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Six false claims regarding CSC's academic cloud

Six false claims regarding CSC's academic cloud

CSC

One sometimes encounters a variety of assumptions regarding CSC's academic cloud. Below are six such claims which we typically hear. Senior Systems Specialist Kalle Happonen will debunk these claims here.

1. CSC cloud services are more expensive than the cloud services offered by the international giants

International cloud giants undeniably offer several advantages. Many modern services require a global data center network, and some services benefit from the additional functionality offered by the cloud giants. However, operating on a smaller scale has its own advantages. CSC's rates are very competitive. And even better, researchers from higher education institutions and research facilities can use these services gratis for research!

2. CSC's services are only useful for scientific computing

CSC's cloud service offering can take on most challenges. While our Pouta cloud services are suitable for computing, our clouds include a wide variety of different types of resources. We want to  offer researchers IT cloud infrastructure for everything that doesn't fit on their laptop, whether that is running web servers, sharing research data or developing applications.

CSC's cloud also has something to offer to more than just researchers. cPouta capacity has been used for several courses, reducing the need for campus IT resources. Furthermore, a lot of our own services run on the Pouta and the VMware platforms.

3. Heavy parallel computing is not possible in the cloud

This is partly true. We recommend using the Taito supercluster and Sisu supercomputer for more demanding computational research problems.

Pouta is ideal for problems where Taito or Sisu can't be used. In some cases, the user needs applications which are not available for Taito, another operating system, system administrator privileges, or, for example, the right to open an application for use by other researchers. Pouta is ideal for such situations. The individual computing servers in Pouta are so big that parallel computing is possible for relatively big problems.

4. Signing up for Pouta cloud services usually involves a whole lot of red tape

This claim brings us back to the early days of cPouta. Unfortunately, early Pouta users were indeed required to slog their way through a deep, bureaucratic mire. Today, the whole process has been streamlined, even though the process could admittedly use some further development. Researchers are usually accepted as Pouta users within a few hours by using the CSC Customer Portal.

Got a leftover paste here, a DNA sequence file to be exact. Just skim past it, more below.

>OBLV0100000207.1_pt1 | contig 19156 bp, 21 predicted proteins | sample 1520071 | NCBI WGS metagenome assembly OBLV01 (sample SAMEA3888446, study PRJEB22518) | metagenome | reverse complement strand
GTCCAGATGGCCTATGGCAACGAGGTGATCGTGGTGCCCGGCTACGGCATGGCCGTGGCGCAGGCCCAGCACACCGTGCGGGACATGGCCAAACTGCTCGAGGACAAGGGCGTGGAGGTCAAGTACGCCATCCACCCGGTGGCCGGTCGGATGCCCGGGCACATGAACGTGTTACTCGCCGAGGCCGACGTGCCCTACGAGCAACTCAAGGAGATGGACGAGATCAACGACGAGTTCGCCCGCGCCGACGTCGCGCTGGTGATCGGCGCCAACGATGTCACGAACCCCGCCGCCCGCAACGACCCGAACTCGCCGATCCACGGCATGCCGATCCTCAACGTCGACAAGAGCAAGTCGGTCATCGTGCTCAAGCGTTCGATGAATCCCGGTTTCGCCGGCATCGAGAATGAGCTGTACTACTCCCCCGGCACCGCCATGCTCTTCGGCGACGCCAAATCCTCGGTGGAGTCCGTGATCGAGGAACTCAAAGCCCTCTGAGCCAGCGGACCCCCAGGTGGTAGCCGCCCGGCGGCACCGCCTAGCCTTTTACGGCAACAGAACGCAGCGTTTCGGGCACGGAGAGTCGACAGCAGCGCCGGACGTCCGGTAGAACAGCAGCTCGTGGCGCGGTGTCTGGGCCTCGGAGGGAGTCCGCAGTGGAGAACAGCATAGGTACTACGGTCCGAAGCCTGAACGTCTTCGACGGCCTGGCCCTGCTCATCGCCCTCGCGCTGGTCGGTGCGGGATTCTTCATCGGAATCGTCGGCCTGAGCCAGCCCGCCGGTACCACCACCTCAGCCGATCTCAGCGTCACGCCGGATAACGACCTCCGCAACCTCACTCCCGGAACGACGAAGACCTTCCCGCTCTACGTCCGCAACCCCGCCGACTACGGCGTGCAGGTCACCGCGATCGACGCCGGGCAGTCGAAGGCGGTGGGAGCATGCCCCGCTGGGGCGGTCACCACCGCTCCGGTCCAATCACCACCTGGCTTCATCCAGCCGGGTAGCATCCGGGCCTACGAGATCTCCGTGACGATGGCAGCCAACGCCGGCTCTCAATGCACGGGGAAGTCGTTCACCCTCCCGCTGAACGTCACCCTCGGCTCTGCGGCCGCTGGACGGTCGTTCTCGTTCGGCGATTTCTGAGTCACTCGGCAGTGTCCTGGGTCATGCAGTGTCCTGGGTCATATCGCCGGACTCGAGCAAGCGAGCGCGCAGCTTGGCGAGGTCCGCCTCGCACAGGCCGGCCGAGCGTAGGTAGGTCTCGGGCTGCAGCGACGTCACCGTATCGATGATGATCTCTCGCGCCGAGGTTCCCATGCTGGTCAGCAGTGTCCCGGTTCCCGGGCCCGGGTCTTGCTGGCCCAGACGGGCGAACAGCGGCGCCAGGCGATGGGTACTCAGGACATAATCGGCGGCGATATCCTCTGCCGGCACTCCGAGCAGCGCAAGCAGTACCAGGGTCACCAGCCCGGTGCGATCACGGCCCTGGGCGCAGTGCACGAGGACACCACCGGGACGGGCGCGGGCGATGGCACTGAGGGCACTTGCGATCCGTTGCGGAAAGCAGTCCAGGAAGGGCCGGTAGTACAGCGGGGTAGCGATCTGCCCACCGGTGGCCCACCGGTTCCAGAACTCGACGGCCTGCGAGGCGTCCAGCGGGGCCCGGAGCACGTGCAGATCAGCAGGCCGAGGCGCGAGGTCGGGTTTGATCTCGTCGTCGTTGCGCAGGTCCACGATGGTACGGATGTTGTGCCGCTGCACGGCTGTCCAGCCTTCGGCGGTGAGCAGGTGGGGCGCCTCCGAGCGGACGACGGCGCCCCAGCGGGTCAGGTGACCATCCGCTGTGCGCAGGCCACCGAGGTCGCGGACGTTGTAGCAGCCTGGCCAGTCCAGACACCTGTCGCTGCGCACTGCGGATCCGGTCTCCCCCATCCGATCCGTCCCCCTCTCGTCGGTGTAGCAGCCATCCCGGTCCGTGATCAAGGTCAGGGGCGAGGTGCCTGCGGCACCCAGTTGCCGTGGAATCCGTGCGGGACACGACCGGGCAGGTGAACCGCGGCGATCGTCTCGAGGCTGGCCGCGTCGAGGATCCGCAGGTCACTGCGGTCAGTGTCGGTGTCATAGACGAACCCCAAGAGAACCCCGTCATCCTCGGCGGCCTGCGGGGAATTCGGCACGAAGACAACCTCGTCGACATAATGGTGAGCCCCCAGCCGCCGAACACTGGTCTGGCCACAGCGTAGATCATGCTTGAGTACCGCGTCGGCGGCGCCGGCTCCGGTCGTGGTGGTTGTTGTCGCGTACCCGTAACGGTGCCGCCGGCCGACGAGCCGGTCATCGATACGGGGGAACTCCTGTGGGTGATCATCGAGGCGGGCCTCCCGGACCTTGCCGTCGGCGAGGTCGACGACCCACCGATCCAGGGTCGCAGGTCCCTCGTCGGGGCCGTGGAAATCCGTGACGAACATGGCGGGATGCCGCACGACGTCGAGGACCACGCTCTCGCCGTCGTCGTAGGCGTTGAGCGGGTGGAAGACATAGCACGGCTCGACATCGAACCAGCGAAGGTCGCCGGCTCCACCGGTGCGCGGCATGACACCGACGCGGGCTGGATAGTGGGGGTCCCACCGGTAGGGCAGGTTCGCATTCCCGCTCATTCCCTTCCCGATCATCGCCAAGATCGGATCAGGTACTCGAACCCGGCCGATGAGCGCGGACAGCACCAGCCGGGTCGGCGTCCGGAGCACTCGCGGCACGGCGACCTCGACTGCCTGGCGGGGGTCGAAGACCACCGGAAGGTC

5. CSC's cloud services are relatively new and unknown to the public

CSC has offered academic cloud services on a trial basis since 2010. Our production services were launched in 2013. CSC was one of the first academic cloud service providers in Europe. Hundreds of research groups have already used Pouta services and the number keeps rising.

6. The use of cloud services is not secure and I have no way to manage my own data when the customer relationship ends

The use of cloud services always requires care and common sense. The most common data security challenges that services face actually come from data protection standards and their interpretation. Use of the cloud service, in and of itself, is no less secure than running the same service on one's own servers. User-friendliness, on the other hand, can actually improve the data security of a service, such as by simplifying firewall management and making it easier to develop redundant services.

Data ownership always remains with the customer. When the customer relationship ends, the customer transfers or deletes their data, which is no longer kept by CSC in any form. In addition to this, CSC doesn't charge for data transfers, so we can't artificially restrict the customer's ability to manage their own data. The increased data security of the ePouta service is intended for the processing of sensitive data.

The questions posed above were answered by Senior Systems Specialist Kalle Happonen.

Photo: THINKSTOCK

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